Against the grain: The couple who made a complete career change

Matt and Anne Scott quit their management jobs with the Royal Mail to grind their own award-winning organic flour in the country. Kate Hilpern reports
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The Independent Online

Before he is ready to be interviewed, Matt Scott says he just needs to put the goats away. He's already done the chickens, he adds, so he won't be long. It's not a bad place to work, he admits, surveying the breathtaking 500-acre plot in Montgomery, rural Wales, complete with an 18th-century watermill, which he and his wife use to produce a range of award-winning flour.

"It's certainly a far cry from Gosport, near Portsmouth, where we lived up until 2002 working in busy management roles for Royal Mail," he says.

Matt and his wife Anne married in February that year and it was during their honeymoon that they realised they were unsatisfied in their nine-to-five jobs.

"I'd worked my way up from postman, which was gratifying. But we had a young son and found we weren't spending much time with him, particularly as I was working six-day weeks with 5am starts," explains Matt.

After deciding that they wanted to find a career that fulfilled their shared love of tourism, the couple started looking at hotels and campsites, mainly in Devon and Cornwall. "We couldn't find quite what we wanted, but when we started venturing further north, we found this place that had holiday apartments and a campsite – as well as a cottage for us. We saw it in April and moved in on 1 July," Matt says.

Despite the fact that it is an area of exceptional beauty, with rolling hills and beautiful countryside – ideally placed for exploring both Wales and Shropshire – business was quiet, admits Scott. "Come the winter, nobody was camping and we realised we needed to find an alternative way to make ends meet."

Having originally viewed the watermill as a working museum, the couple decided to have a stab at using it to make some flour. "We were both into our food and recognised the growing market for people wanting quality products with a story behind them. So we bought the best grain we could find and turned it into flour using the mill."

Today, the ancient stones of Bacheldre Watermill grind out some of the UK's most popular organic flour, with a host of accolades evidencing its taste and innovation as a business. Among them are "Supreme Champion" in the Waitrose Small Producers Awards 2005, a "gold" in the flour category of the 2006 Soil Association Awards and another "gold" in the packaging innovation category of the True Taste Awards 2006.

Producing 10 types of flour in the traditional way, Bacheldre Watermill Flour includes varieties such as strong malted blend flour, strong 100 per cent wholemeal flour and rye flour. For those with a wheat intolerance, Bacheldre Watermill's spelt flour is traditionally made from a Roman grain and is gluten free.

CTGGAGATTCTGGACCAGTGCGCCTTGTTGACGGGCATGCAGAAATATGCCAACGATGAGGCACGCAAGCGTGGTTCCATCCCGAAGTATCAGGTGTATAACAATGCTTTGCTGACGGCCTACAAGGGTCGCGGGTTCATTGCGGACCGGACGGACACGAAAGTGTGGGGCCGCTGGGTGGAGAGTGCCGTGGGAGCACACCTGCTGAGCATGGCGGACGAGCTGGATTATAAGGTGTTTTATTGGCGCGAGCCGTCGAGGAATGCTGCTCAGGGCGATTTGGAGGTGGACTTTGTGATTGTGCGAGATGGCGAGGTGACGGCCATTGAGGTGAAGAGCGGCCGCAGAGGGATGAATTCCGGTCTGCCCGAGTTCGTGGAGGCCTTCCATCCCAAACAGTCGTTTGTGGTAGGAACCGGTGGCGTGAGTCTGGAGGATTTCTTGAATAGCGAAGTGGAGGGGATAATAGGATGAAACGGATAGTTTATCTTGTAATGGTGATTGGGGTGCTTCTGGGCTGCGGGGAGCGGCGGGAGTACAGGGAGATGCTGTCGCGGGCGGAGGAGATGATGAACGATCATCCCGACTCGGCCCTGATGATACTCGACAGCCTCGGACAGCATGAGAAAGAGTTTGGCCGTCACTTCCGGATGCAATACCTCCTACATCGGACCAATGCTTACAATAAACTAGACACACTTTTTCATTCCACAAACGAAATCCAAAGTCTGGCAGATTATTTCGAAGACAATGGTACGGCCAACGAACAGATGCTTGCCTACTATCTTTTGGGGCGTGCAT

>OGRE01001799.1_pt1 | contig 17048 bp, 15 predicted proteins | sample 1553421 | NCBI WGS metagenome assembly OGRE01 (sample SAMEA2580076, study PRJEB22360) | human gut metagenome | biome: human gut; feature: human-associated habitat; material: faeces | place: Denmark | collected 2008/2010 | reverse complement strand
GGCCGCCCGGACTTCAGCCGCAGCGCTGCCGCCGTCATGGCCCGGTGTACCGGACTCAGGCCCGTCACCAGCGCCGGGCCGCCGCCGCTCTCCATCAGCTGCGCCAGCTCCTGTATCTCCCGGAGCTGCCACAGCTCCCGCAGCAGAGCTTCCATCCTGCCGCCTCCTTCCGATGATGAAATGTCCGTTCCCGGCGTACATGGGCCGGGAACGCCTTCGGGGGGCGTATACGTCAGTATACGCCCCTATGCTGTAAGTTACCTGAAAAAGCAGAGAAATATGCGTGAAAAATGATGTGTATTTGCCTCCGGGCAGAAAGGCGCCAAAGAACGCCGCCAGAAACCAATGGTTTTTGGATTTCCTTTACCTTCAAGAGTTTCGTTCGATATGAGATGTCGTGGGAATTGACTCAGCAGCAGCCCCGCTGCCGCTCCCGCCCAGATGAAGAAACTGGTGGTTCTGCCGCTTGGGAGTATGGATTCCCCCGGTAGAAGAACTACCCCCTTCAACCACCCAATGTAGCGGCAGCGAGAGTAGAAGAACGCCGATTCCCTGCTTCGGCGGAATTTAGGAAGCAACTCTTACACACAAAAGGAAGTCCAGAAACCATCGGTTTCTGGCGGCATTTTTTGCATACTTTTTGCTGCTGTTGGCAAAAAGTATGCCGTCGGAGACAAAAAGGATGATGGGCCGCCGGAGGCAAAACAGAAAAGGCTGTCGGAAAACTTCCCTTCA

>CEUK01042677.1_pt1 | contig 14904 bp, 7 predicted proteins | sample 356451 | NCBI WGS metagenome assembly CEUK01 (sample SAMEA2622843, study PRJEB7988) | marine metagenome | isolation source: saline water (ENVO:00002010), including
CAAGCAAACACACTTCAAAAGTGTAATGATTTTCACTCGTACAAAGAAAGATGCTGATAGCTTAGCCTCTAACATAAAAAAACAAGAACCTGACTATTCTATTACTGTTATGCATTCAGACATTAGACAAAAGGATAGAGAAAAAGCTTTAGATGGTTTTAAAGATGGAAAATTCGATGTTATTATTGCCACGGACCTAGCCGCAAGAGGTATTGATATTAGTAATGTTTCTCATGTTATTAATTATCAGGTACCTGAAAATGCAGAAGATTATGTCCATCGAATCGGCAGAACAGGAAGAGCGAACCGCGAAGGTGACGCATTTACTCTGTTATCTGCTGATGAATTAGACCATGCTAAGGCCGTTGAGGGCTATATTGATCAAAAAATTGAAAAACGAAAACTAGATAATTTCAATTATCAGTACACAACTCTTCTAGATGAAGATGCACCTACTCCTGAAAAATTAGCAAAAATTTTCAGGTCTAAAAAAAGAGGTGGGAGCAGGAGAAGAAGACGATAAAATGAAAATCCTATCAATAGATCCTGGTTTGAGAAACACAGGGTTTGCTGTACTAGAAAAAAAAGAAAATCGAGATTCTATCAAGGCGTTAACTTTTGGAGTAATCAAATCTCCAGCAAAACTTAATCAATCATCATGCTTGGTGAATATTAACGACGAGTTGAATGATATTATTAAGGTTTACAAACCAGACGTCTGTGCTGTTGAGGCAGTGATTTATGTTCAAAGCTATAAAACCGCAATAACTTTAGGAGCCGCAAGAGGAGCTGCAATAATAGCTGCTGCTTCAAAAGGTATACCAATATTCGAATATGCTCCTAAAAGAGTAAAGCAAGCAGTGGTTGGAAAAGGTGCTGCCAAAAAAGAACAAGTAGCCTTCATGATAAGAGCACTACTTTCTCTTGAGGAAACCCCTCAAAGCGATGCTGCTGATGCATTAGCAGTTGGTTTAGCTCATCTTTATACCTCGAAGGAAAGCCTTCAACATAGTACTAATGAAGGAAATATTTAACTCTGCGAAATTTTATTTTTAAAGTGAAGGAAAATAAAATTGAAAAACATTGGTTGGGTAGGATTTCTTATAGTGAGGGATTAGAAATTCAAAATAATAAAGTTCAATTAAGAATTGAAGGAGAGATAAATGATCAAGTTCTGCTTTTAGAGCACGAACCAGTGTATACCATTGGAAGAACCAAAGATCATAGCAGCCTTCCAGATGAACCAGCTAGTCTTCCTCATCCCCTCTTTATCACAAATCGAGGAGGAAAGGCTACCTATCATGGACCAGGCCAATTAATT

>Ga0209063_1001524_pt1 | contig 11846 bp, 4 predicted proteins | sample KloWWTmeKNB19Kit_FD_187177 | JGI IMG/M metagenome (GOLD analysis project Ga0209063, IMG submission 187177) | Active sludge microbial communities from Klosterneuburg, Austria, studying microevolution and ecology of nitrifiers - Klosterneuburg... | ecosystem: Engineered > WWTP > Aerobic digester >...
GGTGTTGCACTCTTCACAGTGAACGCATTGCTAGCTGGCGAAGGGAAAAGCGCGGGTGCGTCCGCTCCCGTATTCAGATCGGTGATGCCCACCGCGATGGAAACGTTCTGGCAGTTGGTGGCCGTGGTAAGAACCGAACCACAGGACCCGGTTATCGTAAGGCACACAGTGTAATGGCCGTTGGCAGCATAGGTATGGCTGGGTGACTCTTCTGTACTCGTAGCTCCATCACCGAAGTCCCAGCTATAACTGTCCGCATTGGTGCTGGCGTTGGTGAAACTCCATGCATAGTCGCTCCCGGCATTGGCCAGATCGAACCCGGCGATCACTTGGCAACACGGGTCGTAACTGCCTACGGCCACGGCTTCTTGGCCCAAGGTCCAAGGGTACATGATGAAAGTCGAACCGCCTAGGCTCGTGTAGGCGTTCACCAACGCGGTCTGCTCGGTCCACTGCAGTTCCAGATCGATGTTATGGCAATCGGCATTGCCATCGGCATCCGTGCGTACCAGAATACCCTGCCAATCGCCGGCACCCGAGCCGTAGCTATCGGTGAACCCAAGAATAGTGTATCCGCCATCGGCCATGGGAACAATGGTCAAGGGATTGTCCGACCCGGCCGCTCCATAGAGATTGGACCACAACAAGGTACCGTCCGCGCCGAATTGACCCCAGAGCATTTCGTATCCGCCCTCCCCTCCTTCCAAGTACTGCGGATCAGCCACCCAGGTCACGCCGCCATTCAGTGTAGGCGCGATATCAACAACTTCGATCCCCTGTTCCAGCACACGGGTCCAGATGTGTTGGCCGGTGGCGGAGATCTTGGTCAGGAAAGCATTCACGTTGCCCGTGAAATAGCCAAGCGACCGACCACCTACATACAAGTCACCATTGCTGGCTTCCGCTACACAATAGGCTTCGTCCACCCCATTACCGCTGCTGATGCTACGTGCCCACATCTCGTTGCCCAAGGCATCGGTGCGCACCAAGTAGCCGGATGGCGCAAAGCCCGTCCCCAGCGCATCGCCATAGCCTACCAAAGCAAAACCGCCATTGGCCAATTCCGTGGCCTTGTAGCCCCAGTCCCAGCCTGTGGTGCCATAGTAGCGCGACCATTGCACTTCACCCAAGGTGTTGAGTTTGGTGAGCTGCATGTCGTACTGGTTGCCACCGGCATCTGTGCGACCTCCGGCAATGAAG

"Most of our flours are strong and are excellent for breadmakers and for hand baking," claims Scott, who decided from the start to concentrate on the retail market because he didn't want to tie himself up with bakers' orders that "wouldn't do anything for the brand".

"We kicked off by doing food shows, and in Ludlow 2003 we started being approached by top delis like Fresh and Wild. We thought if they were interested, others at the top might be too, so we decided to really focus on getting the packaging right and branding our products as something with quality and heritage that was organic."

It paid off, with Bacheldre Watermill now supplying delis in Harrods, Harvey Nichols and Fortnum and Masons, as well as Waitrose. "We also supply Michelin star chefs like Claude Bosi and we are even exporting to places like Hong Kong, Singapore and Russia," says Scott.

A further reason for the business's success, believes Scott, is that they found a gap in the market. "We're not as big as some of the more established organic mills, but we are bigger than the craft mills. So while there is competition, there was room for something new, and as the new kids on the block, we are really trying to make a big impact."

While Scott and his wife employ three part-time staff, they do the bulk of the work themselves. "We really enjoy what we do. We love the buzz of the chase of the contracts, combined with getting to work in such a beautiful and peaceful area," explains Scott, who adds that they still run the campsite and holiday apartments, which have become increasingly popular.

Scott claims ethics are a fundamental focus of their business. "We try to keep food miles down, for example by only delivering by van to a 25-mile radius. Distributors buy in bulk from there and transport it with other foods that they buy in bulk. It's the best way," he says.

The Scotts are also keen to support their local area. "We do mill tours and also go round the local schools with a little mill, talking to the children about the process from field to loaf. Even though we live in the country, not all children have a knowledge about arable things."

Scott says there haven't been any "scary moments" in Bacheldre Mill's history so far, but they have faced dilemmas about whether to invest in things like packaging or just use the money to grow the business. "There are also times when we think, 'Should we buy this expensive bit of new equipment? Do we really need it?"

Scott is quick to insist that he and his family – his son is now eight and his daughter is three – don't live the life of country bumpkins. "Ann and I have a very commercial head on and we still have to work long hours sometimes, like anyone self-employed."

www.bacheldremill.co.uk

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